Before we begin today's Irish-themed Sunday Service - here is a brief disclaimer.
This is by no means intended as a definitive list of either the best, or of the most influential Irish skateboarders.
Ireland has been producing skateboarding talent for as long as we can remember and as such, this little ode to four of our favourites is going to leave out a bunch of people who ought to be included.
Off the top of my head, honourable mentions must go out to following: to skatepark/skate company owners Wayne Gallagher and Mike Keane, to O'Connell St, Dublin's G1 skate store owner Graham McPherson, to short-clad maniac Al Collins, Jer Evans, early Dublin videographer Ciaran O'Connor, Rob Benson, James Black, more recent Dublin-based video maker Ciaran Hughes, Craig Dodds, Richard Gilligan, Keith Walsh, Dion McGarrity, Naoise and crew at High Rollers, Stef Jaconelli, Irish Snowy, Blayney Hamilton and more besides. Then moving north you have the likes of Bernard Rea, Niall Neeson, Jerome Loughran, Graham and all at Loko, Jay Dords, Chris McQuilkin, the Monkeybird crew, Ryan 'Hippy' O'Neill, Niall 'NOB' O'Brien and Stuart Robinson; plus the Cork heads, the Limerick crew, etc, etc...the list goes on and on.
Point being - Ireland's skateboarding scene, despite receiving less media attention than the rest of Europe, has been on fire for a very long time and all the people mentioned above (plus many others) have been instrumental in drawing attention to that fact.
With the above caveat in hand - we thought it made sense to pull together a grip of footage from four of our Irish mates given that this Saturday was St Patrick's Day.
All of them have 'made it' as known skateboarders in various capacities and each one of them has left their mark on today's Irish skate culture.
Anyhow, enough blabbering...
Wallride nollie out. Photo: CJ
Hailing from Andersonstown (AKA 'Andytown') west Belfast, at the ripe old age of 30, Conhuir is the elder statesman of the skaters included in this piece.
With a long skateboarding career behind him, Conhuir had been everywhere and done everything (virtually) by the time he was 20. Following in the wake of Bernie Rea, Conhuir's natural talent and willingness to travel saw him land serious contracts on the likes of Quiksilver and Etnies back in their early 00's peaks, along with stints riding for Unabomber, Blueprint, flow for Flip (sort of), Zero and finally Ben Horton's skateboard brand Slave.
Whilst Conhuir may never have landed himself a pro board, his presence was well and truly felt globally, and his back catalogue of footage speaks for itself.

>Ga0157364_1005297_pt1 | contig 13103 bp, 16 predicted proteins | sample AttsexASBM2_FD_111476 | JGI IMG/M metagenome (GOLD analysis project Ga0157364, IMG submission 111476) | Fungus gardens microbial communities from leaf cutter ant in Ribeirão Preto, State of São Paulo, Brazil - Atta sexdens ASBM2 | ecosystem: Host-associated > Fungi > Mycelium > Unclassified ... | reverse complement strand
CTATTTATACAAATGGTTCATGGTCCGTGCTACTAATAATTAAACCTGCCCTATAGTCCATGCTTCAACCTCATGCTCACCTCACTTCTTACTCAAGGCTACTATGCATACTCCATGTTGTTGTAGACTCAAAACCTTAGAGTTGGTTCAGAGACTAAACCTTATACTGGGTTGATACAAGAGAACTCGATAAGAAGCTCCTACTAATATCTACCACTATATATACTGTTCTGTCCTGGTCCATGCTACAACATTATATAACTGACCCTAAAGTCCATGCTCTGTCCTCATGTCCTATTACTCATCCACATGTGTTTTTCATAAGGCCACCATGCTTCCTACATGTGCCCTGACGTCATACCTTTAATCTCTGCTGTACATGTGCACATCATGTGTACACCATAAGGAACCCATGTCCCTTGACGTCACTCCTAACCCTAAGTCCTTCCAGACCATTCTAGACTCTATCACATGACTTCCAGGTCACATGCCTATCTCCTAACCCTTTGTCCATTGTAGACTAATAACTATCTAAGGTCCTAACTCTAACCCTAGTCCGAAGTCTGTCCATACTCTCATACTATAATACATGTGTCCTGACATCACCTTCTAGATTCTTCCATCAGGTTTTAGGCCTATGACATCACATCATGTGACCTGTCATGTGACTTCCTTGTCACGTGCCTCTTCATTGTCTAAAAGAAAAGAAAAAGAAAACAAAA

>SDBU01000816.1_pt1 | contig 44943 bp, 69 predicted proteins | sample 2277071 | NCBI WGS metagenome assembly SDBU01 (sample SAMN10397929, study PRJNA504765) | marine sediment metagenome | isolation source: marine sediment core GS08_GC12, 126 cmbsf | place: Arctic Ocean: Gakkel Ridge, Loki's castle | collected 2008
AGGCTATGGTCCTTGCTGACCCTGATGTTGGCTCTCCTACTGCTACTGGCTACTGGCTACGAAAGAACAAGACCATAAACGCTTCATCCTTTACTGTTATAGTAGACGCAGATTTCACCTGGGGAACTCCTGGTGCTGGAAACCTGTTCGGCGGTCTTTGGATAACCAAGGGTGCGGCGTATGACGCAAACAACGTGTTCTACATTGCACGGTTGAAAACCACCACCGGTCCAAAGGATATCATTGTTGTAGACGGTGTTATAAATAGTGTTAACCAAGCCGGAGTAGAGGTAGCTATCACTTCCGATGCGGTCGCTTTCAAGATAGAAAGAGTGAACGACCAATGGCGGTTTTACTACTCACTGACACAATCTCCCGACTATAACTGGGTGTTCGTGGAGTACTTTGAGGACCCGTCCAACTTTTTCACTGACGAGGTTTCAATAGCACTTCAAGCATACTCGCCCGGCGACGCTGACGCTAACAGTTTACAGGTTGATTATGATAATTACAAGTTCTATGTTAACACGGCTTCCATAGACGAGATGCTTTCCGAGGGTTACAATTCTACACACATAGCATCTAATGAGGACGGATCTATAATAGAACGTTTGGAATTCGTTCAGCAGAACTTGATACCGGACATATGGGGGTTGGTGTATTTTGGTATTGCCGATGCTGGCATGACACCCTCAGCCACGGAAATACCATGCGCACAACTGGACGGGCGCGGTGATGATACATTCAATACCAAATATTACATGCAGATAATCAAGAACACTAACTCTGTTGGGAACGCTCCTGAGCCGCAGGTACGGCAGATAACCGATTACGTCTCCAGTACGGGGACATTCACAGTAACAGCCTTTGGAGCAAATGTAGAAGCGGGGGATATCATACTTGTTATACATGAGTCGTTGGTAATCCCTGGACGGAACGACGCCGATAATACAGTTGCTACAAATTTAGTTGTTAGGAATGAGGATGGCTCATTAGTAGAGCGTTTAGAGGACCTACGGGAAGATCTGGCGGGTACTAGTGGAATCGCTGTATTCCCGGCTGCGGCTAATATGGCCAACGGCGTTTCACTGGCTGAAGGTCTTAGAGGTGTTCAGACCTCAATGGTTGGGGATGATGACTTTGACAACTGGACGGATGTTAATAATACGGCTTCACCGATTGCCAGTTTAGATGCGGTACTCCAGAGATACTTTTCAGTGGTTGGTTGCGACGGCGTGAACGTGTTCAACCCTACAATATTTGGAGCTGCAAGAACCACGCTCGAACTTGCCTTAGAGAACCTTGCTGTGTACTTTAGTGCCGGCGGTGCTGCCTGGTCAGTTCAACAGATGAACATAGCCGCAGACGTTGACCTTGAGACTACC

Blueprint Skateboards - 'Lost & Found' (Easter Egg part)
This section found its way onto Blueprint's seminal Lost & Found as a hidden Easter egg section after Conhuir jumped ship from Blueprint for unchartered waters around the time that L&A was released in 2005.
Sidewalk Magazine - 'In Progress' (2011)
After a few years spent in Barcelona and the USA and then a year or so on the injury bench, Conhuir returned to form with his section for our second full-length video. Coming in at the last minute, Conhuir put in some serious hard work and sofa surfing hours to pull this one out of the bag, landing himself a grip of new sponsors as a result.
An additional shared part with younger brother Denis appeared the following year as a Bonus section that came on a cover-mounted DVD with our old paper incarnation.
Since that point Conhuir has continued to skate and followed a different career trajectory after leaving all his sponsors and concentrating on living a more sedate lifestyle back in Belfast. Needless to say, he still kills it and he also makes a mean coffee these days.
Frontside rock. Photo: Jay Dords
Like salt and vinegar, you can't have one without the other, so the next choice was always going to be the younger of the two Lynn brothers. As far as skateboarding siblings go, these two are about as diametrically opposed as it gets - where Conhuir is all composed tech gnar, Denis errs on the opposite end of the spectrum, mixing serious tranny skills with loose trucked recklessness on street.
If you've met Denis then you'll know that a) he knows how to tell a story and b) 99% of those stories usually revolve around him.
A true gift from the Gods to skateboarding, DLynn is a guaranteed good time (and a stinking hangover). Given that the Phil Evans 'Saint Denis' bio pic is set to drop in the next week or so, we'll keep the anecdotes to a minimum for now.
Suffice to say, Denis was doing kickflip fakies in full pipes at 9-years-old.
OG status at 25.